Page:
Key matchup: O.J. Mayo vs. DeMar DeRozan – It’s a matchup featuring one-and-done former USC stars. Mayo is coming off consecutive 30-point games for the first time since his rookie year four seasons ago. He’s clicked with point guard Darren Collison, resulting in a lot of open looks for Mayo, who is 13-of-18 from 3-point range in the last two games. DeRozan, who just signed a four-year, $40 million contract extension, is a freakishly athletic 6-foot-7 wing. He got off to an encouraging start as Lowry’s sidekick, but he struggled last night when Lowry left the game early, finishing with only eight points on 2-of-10 shooting in a lopsided loss to the Thunder.
Injuries: Mavs – PF Dirk Nowitzki (knee) and F Shawn Marion (knee) are out. G Rodrigue Beaubois (ankle) is questionable. Raptors – PG Kyle Lowry (ankle) is out.
Up next: at New York Knicks, 6:30 p.m., Friday.
A look at the opponents:
Portland Trail Blazers (7:30 p.m. Monday, American Airlines Center): Former Mavs assistant Terry Stotts is off to a nice start as the head coach of the 2-1 Trail Blazers. That’s due in large part to lottery-pick point guard Damian Lillard, who is averaging 21.3 points and 9.0 assists per game. Hall of Famer Oscar Robertson and John Wall are the only other players in NBA history to average at least 20 points and nine assists through their first three games in the league, according to the Elias Sports Bureau. Lillard’s arrival gives All-Star power forward LaMarcus Aldridge a legitimate sidekick. Aldridge, the Seagoville and Texas product who hit a game-winning buzzer-beater at the AAC last season, is coming off a 27-point, 11-rebound, six-assist, two-block performance in an OT win over the Rockets.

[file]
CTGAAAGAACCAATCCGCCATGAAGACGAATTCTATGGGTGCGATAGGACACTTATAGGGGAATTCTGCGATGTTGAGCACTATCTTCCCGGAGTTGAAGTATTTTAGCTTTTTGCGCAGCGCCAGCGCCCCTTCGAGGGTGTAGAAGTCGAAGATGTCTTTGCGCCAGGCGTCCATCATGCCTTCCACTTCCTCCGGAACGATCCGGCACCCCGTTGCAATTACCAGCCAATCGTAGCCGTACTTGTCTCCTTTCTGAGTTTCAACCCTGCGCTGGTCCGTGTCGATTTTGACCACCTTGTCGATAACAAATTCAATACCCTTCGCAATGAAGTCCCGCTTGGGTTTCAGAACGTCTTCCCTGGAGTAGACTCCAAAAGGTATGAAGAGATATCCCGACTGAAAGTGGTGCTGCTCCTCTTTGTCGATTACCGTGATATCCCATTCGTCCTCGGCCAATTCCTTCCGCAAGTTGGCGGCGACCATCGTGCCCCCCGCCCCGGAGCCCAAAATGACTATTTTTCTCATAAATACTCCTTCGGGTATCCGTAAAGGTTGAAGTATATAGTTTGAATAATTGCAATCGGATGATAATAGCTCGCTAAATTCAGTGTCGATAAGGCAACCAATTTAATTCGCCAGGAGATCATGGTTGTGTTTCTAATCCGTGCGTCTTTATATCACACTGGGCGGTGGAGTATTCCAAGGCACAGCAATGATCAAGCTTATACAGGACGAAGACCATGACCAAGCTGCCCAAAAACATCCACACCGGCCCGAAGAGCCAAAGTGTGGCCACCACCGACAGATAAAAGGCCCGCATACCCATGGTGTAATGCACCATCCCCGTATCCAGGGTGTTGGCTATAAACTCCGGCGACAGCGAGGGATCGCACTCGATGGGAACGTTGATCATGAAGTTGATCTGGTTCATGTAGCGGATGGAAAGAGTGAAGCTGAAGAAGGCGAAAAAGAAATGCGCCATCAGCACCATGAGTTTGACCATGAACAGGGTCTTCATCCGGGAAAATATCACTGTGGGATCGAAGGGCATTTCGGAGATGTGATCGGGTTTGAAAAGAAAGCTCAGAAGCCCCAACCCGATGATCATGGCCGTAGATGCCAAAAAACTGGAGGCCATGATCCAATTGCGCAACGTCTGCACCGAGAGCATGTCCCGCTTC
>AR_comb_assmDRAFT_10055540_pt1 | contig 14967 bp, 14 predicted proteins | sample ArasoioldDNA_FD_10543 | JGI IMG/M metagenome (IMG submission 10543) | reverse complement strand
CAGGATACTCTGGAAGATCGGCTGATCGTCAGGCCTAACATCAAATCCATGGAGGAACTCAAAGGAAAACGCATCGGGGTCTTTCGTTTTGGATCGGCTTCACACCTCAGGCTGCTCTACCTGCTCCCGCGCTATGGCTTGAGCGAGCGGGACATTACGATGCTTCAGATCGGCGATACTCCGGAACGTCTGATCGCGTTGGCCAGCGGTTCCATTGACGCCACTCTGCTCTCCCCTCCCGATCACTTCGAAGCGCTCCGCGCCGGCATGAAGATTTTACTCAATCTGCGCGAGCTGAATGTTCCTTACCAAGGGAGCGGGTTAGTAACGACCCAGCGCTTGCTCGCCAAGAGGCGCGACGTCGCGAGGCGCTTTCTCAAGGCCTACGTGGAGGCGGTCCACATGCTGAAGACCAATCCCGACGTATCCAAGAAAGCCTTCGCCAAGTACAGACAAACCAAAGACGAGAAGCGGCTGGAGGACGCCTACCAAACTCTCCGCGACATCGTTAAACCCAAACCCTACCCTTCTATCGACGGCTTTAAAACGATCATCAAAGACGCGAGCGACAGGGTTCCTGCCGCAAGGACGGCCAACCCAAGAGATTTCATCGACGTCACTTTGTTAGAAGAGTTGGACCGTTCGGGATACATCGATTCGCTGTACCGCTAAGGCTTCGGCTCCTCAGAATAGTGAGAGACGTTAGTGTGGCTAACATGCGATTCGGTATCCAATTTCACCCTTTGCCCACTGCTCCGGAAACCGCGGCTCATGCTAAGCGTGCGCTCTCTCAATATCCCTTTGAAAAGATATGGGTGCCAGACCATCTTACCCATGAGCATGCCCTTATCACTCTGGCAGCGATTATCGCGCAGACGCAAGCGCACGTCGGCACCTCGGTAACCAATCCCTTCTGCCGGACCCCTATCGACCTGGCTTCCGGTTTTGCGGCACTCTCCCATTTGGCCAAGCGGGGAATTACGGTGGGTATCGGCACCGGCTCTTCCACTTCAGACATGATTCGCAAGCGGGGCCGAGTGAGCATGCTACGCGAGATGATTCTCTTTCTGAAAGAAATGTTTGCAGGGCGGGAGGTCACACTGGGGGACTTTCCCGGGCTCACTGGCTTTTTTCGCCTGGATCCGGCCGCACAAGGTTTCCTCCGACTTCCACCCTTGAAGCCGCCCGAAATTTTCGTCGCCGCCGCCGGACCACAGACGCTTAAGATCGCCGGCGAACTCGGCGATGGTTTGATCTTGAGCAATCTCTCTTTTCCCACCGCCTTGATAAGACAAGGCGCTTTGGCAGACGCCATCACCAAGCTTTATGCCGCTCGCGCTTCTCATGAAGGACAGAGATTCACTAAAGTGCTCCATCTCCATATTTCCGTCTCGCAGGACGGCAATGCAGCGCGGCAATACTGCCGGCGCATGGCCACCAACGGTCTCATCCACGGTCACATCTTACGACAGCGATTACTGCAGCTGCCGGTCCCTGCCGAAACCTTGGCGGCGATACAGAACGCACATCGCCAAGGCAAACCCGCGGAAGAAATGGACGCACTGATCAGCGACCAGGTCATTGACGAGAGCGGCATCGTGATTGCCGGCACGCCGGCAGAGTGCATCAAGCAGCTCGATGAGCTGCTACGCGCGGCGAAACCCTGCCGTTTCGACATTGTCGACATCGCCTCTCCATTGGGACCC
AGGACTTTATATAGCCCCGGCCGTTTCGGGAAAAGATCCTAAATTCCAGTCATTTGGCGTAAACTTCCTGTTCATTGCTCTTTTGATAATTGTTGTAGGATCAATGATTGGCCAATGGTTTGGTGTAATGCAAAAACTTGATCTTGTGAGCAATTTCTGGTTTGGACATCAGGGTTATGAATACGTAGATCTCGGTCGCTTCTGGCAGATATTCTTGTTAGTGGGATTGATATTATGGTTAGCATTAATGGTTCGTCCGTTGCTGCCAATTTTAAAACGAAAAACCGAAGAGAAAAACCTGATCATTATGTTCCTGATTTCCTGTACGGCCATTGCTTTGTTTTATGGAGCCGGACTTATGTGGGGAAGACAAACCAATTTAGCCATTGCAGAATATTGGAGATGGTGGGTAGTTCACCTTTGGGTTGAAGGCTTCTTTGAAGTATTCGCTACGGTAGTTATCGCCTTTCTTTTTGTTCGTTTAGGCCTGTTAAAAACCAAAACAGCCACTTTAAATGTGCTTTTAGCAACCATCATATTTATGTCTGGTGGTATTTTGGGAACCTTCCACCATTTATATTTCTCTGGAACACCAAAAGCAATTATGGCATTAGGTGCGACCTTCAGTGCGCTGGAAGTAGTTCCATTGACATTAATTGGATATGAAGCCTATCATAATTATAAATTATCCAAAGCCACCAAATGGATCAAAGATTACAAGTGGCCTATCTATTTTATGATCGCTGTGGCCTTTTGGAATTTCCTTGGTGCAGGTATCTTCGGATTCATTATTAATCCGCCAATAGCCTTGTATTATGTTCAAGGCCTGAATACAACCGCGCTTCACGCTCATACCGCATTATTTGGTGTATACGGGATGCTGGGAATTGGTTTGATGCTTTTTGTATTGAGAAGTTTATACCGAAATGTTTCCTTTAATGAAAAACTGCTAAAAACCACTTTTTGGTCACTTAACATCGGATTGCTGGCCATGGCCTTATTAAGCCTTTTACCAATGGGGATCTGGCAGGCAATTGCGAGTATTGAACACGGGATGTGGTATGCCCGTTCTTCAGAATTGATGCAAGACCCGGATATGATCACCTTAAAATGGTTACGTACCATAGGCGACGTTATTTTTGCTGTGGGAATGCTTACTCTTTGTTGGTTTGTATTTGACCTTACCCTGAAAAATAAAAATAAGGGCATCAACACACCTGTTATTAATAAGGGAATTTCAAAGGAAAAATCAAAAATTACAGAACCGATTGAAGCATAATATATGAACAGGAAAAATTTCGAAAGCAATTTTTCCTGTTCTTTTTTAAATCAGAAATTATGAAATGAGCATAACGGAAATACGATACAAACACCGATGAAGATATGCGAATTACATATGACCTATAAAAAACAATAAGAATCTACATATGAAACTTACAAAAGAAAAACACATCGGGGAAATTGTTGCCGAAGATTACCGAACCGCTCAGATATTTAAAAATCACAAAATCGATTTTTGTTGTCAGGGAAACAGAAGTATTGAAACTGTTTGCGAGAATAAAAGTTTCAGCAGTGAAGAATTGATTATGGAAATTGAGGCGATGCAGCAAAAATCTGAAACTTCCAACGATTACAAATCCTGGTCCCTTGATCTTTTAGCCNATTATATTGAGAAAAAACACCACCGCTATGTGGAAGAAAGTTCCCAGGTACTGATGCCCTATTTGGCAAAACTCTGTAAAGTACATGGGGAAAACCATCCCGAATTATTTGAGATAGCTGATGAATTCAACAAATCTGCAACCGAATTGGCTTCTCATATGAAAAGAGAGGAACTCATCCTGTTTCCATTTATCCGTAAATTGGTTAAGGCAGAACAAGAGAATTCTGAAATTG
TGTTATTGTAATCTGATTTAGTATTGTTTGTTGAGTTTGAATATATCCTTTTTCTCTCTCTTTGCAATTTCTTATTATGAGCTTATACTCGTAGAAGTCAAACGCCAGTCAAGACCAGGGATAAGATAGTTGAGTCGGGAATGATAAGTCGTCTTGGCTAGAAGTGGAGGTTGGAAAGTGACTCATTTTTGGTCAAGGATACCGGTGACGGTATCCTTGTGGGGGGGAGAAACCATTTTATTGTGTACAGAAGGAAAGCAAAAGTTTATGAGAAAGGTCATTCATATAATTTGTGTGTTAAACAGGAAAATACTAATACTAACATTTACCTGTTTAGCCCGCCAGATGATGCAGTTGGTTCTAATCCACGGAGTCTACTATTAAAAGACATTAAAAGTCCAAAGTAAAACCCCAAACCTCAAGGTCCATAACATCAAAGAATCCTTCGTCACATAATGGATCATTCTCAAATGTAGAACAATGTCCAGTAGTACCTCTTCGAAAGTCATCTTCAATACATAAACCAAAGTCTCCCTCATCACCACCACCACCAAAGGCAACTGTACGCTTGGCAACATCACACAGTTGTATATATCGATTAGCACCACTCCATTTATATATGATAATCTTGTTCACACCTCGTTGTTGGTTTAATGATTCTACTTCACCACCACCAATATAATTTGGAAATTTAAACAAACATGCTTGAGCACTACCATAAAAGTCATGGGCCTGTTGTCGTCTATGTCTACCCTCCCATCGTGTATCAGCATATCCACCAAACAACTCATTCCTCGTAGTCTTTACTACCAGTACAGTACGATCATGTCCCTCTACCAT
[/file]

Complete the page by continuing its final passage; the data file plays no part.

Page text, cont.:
Toronto Raptors (7:30 p.m. Wednesday, American Airlines Center): Ex-Mavs assistant Dwane Casey is entering the second year of a major rebuilding project with the Raptors (1-2). Toronto acquired a foundation piece by trading for former Houston point guard Kyle Lowry, who averaged 23.7 points, 7.0 assists, 7.3 rebounds and 3.7 steals in his first two games for the Raptors. Finesse big man Andrea Bargnani hasn’t shot the ball well so far this season, but his perimeter shooting could make him a tough matchup for the Mavs. He had 30 points on 11-of-18 shooting in Dallas last season.